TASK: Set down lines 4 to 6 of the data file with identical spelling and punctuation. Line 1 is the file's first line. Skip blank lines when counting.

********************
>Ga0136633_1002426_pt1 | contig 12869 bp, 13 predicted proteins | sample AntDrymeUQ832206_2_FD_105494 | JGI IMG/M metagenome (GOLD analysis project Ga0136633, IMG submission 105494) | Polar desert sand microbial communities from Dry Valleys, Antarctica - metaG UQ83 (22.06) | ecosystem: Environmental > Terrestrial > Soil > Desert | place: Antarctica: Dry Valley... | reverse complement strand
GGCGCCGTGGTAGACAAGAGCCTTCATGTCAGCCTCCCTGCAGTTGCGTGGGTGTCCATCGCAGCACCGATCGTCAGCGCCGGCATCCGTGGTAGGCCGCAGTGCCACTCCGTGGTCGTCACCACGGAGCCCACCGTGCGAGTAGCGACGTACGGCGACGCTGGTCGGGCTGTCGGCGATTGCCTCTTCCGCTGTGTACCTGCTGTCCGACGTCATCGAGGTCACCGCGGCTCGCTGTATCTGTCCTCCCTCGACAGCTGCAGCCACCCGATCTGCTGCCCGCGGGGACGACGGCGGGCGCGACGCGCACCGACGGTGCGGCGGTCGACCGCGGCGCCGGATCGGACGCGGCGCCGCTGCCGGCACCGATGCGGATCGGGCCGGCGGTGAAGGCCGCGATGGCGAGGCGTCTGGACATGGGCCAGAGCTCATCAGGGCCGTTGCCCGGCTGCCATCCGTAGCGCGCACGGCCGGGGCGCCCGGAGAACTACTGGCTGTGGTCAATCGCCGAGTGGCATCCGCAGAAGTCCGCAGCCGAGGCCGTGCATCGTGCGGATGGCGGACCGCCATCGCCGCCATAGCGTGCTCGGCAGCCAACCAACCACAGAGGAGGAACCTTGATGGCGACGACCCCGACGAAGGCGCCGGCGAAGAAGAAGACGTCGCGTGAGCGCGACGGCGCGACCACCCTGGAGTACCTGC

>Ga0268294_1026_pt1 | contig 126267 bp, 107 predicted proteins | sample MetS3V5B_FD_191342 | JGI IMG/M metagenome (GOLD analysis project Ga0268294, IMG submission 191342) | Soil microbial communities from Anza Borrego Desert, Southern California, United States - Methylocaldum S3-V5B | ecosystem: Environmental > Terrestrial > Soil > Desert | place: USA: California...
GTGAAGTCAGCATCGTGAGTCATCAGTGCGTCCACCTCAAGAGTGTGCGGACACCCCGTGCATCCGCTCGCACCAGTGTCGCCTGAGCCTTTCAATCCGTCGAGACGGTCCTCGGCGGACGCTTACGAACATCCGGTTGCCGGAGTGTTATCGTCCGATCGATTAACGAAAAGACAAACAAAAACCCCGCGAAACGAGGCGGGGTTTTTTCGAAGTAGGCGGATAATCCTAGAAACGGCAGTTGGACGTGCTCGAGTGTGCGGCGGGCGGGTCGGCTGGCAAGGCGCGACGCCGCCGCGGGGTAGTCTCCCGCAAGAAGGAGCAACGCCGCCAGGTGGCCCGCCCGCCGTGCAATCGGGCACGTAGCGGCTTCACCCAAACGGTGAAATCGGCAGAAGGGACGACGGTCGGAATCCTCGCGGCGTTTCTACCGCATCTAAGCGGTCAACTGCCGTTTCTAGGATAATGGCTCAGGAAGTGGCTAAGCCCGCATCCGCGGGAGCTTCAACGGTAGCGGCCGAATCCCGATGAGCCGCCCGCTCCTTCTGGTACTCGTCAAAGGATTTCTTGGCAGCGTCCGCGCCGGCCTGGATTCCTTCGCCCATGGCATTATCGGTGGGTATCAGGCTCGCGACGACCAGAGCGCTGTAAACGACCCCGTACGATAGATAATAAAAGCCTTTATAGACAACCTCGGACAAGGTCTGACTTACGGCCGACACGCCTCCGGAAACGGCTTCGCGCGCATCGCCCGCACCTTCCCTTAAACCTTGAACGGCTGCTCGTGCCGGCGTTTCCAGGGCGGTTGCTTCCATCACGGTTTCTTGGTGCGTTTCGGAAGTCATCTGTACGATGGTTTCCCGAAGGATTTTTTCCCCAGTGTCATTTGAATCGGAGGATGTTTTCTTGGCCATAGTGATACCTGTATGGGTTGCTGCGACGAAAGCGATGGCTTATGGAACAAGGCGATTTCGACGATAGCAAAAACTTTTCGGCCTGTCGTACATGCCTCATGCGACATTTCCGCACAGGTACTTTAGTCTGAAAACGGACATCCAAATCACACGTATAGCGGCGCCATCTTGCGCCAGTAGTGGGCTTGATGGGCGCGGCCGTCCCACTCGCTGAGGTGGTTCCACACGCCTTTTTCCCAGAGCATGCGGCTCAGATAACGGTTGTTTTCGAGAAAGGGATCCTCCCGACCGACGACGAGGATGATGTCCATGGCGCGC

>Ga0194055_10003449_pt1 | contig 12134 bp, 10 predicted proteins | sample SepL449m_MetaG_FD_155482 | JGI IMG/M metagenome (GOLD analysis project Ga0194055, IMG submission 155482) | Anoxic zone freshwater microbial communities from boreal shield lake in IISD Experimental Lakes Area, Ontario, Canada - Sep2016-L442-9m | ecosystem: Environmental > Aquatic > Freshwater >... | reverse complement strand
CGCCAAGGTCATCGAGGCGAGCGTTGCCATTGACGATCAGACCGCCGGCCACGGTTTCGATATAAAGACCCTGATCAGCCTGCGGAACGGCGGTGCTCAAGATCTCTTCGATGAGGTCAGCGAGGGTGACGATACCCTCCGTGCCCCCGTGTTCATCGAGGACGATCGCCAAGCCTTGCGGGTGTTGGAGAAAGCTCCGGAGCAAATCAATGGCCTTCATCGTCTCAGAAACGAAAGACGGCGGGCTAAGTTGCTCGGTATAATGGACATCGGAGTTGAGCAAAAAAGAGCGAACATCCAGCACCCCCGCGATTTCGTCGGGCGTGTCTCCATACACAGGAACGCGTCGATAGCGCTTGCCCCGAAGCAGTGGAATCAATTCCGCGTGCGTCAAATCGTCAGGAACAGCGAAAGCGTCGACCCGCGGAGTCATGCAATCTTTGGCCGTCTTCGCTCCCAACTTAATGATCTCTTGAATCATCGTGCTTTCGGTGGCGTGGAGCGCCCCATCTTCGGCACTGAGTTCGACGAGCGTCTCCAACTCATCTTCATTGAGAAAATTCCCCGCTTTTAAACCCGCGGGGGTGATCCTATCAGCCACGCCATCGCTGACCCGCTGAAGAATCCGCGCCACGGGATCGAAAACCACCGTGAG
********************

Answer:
GTGAAGTCAGCATCGTGAGTCATCAGTGCGTCCACCTCAAGAGTGTGCGGACACCCCGTGCATCCGCTCGCACCAGTGTCGCCTGAGCCTTTCAATCCGTCGAGACGGTCCTCGGCGGACGCTTACGAACATCCGGTTGCCGGAGTGTTATCGTCCGATCGATTAACGAAAAGACAAACAAAAACCCCGCGAAACGAGGCGGGGTTTTTTCGAAGTAGGCGGATAATCCTAGAAACGGCAGTTGGACGTGCTCGAGTGTGCGGCGGGCGGGTCGGCTGGCAAGGCGCGACGCCGCCGCGGGGTAGTCTCCCGCAAGAAGGAGCAACGCCGCCAGGTGGCCCGCCCGCCGTGCAATCGGGCACGTAGCGGCTTCACCCAAACGGTGAAATCGGCAGAAGGGACGACGGTCGGAATCCTCGCGGCGTTTCTACCGCATCTAAGCGGTCAACTGCCGTTTCTAGGATAATGGCTCAGGAAGTGGCTAAGCCCGCATCCGCGGGAGCTTCAACGGTAGCGGCCGAATCCCGATGAGCCGCCCGCTCCTTCTGGTACTCGTCAAAGGATTTCTTGGCAGCGTCCGCGCCGGCCTGGATTCCTTCGCCCATGGCATTATCGGTGGGTATCAGGCTCGCGACGACCAGAGCGCTGTAAACGACCCCGTACGATAGATAATAAAAGCCTTTATAGACAACCTCGGACAAGGTCTGACTTACGGCCGACACGCCTCCGGAAACGGCTTCGCGCGCATCGCCCGCACCTTCCCTTAAACCTTGAACGGCTGCTCGTGCCGGCGTTTCCAGGGCGGTTGCTTCCATCACGGTTTCTTGGTGCGTTTCGGAAGTCATCTGTACGATGGTTTCCCGAAGGATTTTTTCCCCAGTGTCATTTGAATCGGAGGATGTTTTCTTGGCCATAGTGATACCTGTATGGGTTGCTGCGACGAAAGCGATGGCTTATGGAACAAGGCGATTTCGACGATAGCAAAAACTTTTCGGCCTGTCGTACATGCCTCATGCGACATTTCCGCACAGGTACTTTAGTCTGAAAACGGACATCCAAATCACACGTATAGCGGCGCCATCTTGCGCCAGTAGTGGGCTTGATGGGCGCGGCCGTCCCACTCGCTGAGGTGGTTCCACACGCCTTTTTCCCAGAGCATGCGGCTCAGATAACGGTTGTTTTCGAGAAAGGGATCCTCCCGACCGACGACGAGGATGATGTCCATGGCGCGC

>Ga0194055_10003449_pt1 | contig 12134 bp, 10 predicted proteins | sample SepL449m_MetaG_FD_155482 | JGI IMG/M metagenome (GOLD analysis project Ga0194055, IMG submission 155482) | Anoxic zone freshwater microbial communities from boreal shield lake in IISD Experimental Lakes Area, Ontario, Canada - Sep2016-L442-9m | ecosystem: Environmental > Aquatic > Freshwater >... | reverse complement strand
CGCCAAGGTCATCGAGGCGAGCGTTGCCATTGACGATCAGACCGCCGGCCACGGTTTCGATATAAAGACCCTGATCAGCCTGCGGAACGGCGGTGCTCAAGATCTCTTCGATGAGGTCAGCGAGGGTGACGATACCCTCCGTGCCCCCGTGTTCATCGAGGACGATCGCCAAGCCTTGCGGGTGTTGGAGAAAGCTCCGGAGCAAATCAATGGCCTTCATCGTCTCAGAAACGAAAGACGGCGGGCTAAGTTGCTCGGTATAATGGACATCGGAGTTGAGCAAAAAAGAGCGAACATCCAGCACCCCCGCGATTTCGTCGGGCGTGTCTCCATACACAGGAACGCGTCGATAGCGCTTGCCCCGAAGCAGTGGAATCAATTCCGCGTGCGTCAAATCGTCAGGAACAGCGAAAGCGTCGACCCGCGGAGTCATGCAATCTTTGGCCGTCTTCGCTCCCAACTTAATGATCTCTTGAATCATCGTGCTTTCGGTGGCGTGGAGCGCCCCATCTTCGGCACTGAGTTCGACGAGCGTCTCCAACTCATCTTCATTGAGAAAATTCCCCGCTTTTAAACCCGCGGGGGTGATCCTATCAGCCACGCCATCGCTGACCCGCTGAAGAATCCGCGCCACGGGATCGAAAACCACCGTGAG